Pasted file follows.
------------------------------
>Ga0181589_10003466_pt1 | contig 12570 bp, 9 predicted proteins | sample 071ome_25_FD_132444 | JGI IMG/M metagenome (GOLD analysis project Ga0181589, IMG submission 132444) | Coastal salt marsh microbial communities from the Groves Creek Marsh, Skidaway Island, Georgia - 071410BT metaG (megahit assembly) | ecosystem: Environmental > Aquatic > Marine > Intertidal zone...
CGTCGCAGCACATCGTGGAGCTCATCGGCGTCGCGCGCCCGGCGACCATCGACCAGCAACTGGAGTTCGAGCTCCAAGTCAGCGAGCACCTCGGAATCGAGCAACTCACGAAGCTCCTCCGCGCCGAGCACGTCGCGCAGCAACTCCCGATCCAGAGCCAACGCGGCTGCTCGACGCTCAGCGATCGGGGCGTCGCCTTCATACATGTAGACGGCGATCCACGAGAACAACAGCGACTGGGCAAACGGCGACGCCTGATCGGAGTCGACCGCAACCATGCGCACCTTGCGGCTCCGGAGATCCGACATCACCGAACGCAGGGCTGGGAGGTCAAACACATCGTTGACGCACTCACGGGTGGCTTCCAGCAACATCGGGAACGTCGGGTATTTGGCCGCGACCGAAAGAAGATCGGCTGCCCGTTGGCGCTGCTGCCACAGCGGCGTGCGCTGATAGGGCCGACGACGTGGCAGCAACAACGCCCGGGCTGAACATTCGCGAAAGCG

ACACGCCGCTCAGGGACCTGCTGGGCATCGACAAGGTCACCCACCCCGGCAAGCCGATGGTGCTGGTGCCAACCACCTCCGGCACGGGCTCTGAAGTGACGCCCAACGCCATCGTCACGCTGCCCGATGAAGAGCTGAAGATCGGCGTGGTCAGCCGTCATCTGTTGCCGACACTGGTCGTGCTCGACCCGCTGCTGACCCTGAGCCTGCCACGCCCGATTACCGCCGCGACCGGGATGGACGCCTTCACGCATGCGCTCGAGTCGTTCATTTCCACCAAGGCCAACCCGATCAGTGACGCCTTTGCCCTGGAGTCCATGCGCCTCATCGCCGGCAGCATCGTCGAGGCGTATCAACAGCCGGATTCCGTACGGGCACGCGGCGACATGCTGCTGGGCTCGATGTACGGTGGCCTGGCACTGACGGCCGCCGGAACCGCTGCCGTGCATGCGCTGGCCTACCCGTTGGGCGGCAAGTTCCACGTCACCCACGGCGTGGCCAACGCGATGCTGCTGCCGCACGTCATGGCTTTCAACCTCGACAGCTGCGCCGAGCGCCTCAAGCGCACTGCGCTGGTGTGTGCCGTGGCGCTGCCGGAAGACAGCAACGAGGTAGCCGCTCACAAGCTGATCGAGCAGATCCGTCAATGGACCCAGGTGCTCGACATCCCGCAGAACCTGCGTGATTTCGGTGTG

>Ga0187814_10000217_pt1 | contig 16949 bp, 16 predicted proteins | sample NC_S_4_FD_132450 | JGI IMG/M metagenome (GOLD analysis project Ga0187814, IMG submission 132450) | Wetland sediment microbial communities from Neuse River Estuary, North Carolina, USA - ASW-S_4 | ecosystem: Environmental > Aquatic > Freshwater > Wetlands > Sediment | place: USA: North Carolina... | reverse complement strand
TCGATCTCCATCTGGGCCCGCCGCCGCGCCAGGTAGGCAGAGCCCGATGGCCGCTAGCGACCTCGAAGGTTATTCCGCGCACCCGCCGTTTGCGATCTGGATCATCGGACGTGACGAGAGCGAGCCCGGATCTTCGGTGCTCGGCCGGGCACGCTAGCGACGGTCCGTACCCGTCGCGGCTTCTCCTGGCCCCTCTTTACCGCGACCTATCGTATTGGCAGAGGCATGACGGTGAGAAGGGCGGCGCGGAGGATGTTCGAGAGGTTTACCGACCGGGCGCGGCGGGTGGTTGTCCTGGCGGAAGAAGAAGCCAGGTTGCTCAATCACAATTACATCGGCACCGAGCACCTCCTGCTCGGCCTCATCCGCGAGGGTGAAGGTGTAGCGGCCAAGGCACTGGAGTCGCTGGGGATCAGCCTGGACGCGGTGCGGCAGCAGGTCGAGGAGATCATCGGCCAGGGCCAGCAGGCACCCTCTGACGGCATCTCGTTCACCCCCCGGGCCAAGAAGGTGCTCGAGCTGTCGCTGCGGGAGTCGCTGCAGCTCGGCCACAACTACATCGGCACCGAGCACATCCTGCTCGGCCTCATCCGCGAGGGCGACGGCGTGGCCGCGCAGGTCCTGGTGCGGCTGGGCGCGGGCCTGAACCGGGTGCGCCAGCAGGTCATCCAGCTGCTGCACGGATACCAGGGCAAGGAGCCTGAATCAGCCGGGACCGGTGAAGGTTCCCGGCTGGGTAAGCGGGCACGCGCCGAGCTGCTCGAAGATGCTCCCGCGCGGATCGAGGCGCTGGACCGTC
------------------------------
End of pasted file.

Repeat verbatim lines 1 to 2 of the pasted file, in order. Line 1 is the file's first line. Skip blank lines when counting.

>Ga0181589_10003466_pt1 | contig 12570 bp, 9 predicted proteins | sample 071ome_25_FD_132444 | JGI IMG/M metagenome (GOLD analysis project Ga0181589, IMG submission 132444) | Coastal salt marsh microbial communities from the Groves Creek Marsh, Skidaway Island, Georgia - 071410BT metaG (megahit assembly) | ecosystem: Environmental > Aquatic > Marine > Intertidal zone...
CGTCGCAGCACATCGTGGAGCTCATCGGCGTCGCGCGCCCGGCGACCATCGACCAGCAACTGGAGTTCGAGCTCCAAGTCAGCGAGCACCTCGGAATCGAGCAACTCACGAAGCTCCTCCGCGCCGAGCACGTCGCGCAGCAACTCCCGATCCAGAGCCAACGCGGCTGCTCGACGCTCAGCGATCGGGGCGTCGCCTTCATACATGTAGACGGCGATCCACGAGAACAACAGCGACTGGGCAAACGGCGACGCCTGATCGGAGTCGACCGCAACCATGCGCACCTTGCGGCTCCGGAGATCCGACATCACCGAACGCAGGGCTGGGAGGTCAAACACATCGTTGACGCACTCACGGGTGGCTTCCAGCAACATCGGGAACGTCGGGTATTTGGCCGCGACCGAAAGAAGATCGGCTGCCCGTTGGCGCTGCTGCCACAGCGGCGTGCGCTGATAGGGCCGACGACGTGGCAGCAACAACGCCCGGGCTGAACATTCGCGAAAGCG